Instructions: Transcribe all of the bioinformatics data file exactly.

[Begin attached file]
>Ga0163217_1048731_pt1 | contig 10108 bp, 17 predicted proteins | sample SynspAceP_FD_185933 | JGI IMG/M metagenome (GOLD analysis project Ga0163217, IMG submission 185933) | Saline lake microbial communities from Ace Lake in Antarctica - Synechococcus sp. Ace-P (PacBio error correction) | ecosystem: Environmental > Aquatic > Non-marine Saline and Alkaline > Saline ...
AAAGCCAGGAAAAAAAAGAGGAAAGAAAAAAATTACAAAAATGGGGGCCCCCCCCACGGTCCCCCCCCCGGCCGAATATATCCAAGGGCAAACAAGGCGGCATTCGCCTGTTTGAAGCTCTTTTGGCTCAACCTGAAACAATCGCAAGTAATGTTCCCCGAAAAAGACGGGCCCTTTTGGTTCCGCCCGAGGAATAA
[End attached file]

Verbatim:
>Ga0163217_1048731_pt1 | contig 10108 bp, 17 predicted proteins | sample SynspAceP_FD_185933 | JGI IMG/M metagenome (GOLD analysis project Ga0163217, IMG submission 185933) | Saline lake microbial communities from Ace Lake in Antarctica - Synechococcus sp. Ace-P (PacBio error correction) | ecosystem: Environmental > Aquatic > Non-marine Saline and Alkaline > Saline ...
AAAGCCAGGAAAAAAAAGAGGAAAGAAAAAAATTACAAAAATGGGGGCCCCCCCCACGGTCCCCCCCCCGGCCGAATATATCCAAGGGCAAACAAGGCGGCATTCGCCTGTTTGAAGCTCTTTTGGCTCAACCTGAAACAATCGCAAGTAATGTTCCCCGAAAAAGACGGGCCCTTTTGGTTCCGCCCGAGGAATAA